When someone in Texas dies without a valid will, it triggers a legal process known as intestate succession. Intestate succession governs how the deceased person’s estate will be distributed among their heirs. The Estate includes any real estate or personal property the deceased owned. In the absence of a will, the state’s laws dictate who will inherit the deceased person’s property and assets. The process can vary depending on the family structure and relationships of the deceased individual.
The important thing to understand: When someone dies intestate, it means the state will make the decision on how their assets are distributed. If you want to protect your assets and make sure that your wishes are fulfilled on your passing, it is imperative that you have a will. Petraborg Attorneys specializes in estate planning and wills at all income levels.
Here’s what typically happens when someone in Texas dies without a will:
Identification of Heirs: The first step is to determine who the legal heirs of the deceased person are. Texas intestate succession laws prioritize blood relatives, and the process aims to identify the closest surviving family members, such as a spouse, children, parents, and siblings.
Spouse and Children: If the decedent is survived by a spouse but no children, the spouse generally inherits the entire estate. If there is a surviving spouse and children, the estate is divided between them. The spouse is entitled to a one-third share of the personal property and a life estate in one-third of the real property. The remaining two-thirds are divided among the children.
Parents: If there is no surviving spouse or children, the estate passes to the decedent’s parents. If only one parent survives, they inherit the entire estate. If both parents are deceased, the estate goes to the decedent’s siblings.
Siblings: If there are no surviving spouse, children, or parents, the estate is distributed among the decedent’s siblings. If any of the siblings has predeceased the decedent, their share is typically passed on to their children (nephews and nieces of the decedent).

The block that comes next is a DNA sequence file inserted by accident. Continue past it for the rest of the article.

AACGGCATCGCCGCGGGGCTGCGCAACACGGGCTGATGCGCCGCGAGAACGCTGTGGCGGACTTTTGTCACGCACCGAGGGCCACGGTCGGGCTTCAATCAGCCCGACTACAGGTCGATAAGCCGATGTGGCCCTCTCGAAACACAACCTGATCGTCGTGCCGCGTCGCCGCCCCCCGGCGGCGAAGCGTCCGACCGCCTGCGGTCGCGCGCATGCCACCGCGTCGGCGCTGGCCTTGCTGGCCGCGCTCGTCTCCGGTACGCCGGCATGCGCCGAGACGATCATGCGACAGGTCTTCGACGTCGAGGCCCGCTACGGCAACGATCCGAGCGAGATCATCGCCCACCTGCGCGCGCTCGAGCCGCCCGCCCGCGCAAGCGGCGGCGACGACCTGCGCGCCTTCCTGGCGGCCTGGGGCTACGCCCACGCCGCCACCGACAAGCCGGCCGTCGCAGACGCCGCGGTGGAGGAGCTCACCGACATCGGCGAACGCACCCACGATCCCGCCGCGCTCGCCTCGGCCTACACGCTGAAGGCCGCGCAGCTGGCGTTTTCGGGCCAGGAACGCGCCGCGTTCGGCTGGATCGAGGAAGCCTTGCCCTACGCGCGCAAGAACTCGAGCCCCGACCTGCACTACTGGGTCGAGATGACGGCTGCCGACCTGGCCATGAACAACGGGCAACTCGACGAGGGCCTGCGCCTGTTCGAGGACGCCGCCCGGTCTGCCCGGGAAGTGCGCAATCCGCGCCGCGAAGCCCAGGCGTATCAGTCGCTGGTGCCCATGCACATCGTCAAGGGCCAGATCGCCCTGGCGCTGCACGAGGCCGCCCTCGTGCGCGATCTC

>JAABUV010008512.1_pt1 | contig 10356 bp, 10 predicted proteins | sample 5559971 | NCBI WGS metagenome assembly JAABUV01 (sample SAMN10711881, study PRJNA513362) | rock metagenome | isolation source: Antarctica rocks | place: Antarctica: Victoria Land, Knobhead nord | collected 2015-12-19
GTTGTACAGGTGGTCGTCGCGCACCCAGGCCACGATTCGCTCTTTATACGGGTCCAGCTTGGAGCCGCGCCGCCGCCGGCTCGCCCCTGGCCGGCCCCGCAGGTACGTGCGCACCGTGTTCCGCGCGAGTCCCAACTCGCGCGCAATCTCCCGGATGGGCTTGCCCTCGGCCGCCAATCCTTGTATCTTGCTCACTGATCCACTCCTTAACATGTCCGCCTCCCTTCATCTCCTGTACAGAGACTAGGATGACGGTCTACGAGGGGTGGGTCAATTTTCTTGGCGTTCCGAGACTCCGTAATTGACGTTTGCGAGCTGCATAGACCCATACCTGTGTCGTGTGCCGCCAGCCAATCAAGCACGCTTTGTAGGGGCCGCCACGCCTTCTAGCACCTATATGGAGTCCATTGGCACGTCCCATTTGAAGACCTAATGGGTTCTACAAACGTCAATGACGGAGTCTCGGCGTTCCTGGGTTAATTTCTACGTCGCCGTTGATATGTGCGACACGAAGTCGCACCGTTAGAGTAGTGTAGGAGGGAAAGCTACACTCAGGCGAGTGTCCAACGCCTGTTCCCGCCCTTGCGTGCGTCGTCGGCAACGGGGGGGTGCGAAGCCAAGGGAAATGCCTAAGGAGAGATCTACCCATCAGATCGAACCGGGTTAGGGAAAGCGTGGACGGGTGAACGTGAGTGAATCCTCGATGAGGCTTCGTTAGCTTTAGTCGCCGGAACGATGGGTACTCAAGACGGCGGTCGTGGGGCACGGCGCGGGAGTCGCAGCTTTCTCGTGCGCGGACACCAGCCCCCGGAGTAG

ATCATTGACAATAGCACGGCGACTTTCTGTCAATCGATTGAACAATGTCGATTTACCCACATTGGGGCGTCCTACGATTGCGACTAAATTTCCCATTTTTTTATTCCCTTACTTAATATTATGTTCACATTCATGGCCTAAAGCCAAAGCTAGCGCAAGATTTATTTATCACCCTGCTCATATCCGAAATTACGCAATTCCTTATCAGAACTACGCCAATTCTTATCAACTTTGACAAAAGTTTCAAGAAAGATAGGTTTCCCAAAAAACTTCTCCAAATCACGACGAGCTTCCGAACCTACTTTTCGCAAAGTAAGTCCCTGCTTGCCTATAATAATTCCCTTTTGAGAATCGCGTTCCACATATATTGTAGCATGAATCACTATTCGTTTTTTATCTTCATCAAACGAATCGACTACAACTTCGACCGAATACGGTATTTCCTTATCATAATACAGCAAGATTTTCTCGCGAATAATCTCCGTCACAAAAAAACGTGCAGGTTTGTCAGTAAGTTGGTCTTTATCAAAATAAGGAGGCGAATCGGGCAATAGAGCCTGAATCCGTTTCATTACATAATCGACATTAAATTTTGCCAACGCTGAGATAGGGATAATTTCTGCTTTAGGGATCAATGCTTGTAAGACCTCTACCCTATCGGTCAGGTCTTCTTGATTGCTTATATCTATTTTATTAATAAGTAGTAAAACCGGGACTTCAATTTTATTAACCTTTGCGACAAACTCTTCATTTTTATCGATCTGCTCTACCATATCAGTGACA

Other Relatives: If there are no surviving close relatives as mentioned above, the estate may pass to more distant relatives, such as grandparents, aunts, uncles, or cousins, depending on the specific family situation.
Non Traditional and Blended Families
It’s important to note that stepchildren, foster children, and non-blood-related individuals are generally not considered legal heirs under intestate succession laws in Texas.
The intestate process can become more complex when there are blended families, non-marital partners, or disputes among potential heirs. In such cases, it’s advisable to seek legal assistance to ensure that the distribution of the estate follows the applicable laws and accurately reflects the deceased person’s intentions.
Additionally, when someone dies intestate, the court will appoint an administrator to oversee the estate’s administration. The administrator’s responsibilities include identifying and gathering the deceased person’s assets, paying any outstanding debts and taxes, and distributing the remaining assets to the rightful heirs according to the intestate laws. This process is called Probate. It can be long and difficult, especially if the heirs are waiting on an inheritance for financial support.
Naming a beneficiary on a life insurance policy or other asset may allow the heirs to avoid probate and have access to funds more immediately. Petraborg Attorneys can advise where this is appropriate.
Unintended Consequences of Intestacy (Not having a will)
It’s worth noting that intestacy can lead to unintended consequences, as the distribution may not align with the deceased person’s wishes or family dynamics. To avoid these potential issues, Petraborg Attorneys strongly encourages every adult to create a valid will that clearly outlines their intentions for the distribution of their assets, the care of minor children, and other important matters. We can help you draft and execute a will to avoid the problems associated with intestacy.
In conclusion, when someone in Texas dies without a will, their estate goes through the intestate succession process, which determines how their property and assets will be distributed among their legal heirs. The process prioritizes blood relatives and follows a specific hierarchy of distribution, from surviving spouses and children to more distant relatives. Intestate succession can be complex, especially in cases involving non-traditional family structures, making it crucial for individuals to create a comprehensive will to ensure their wishes are carried out and to simplify the process for their loved ones.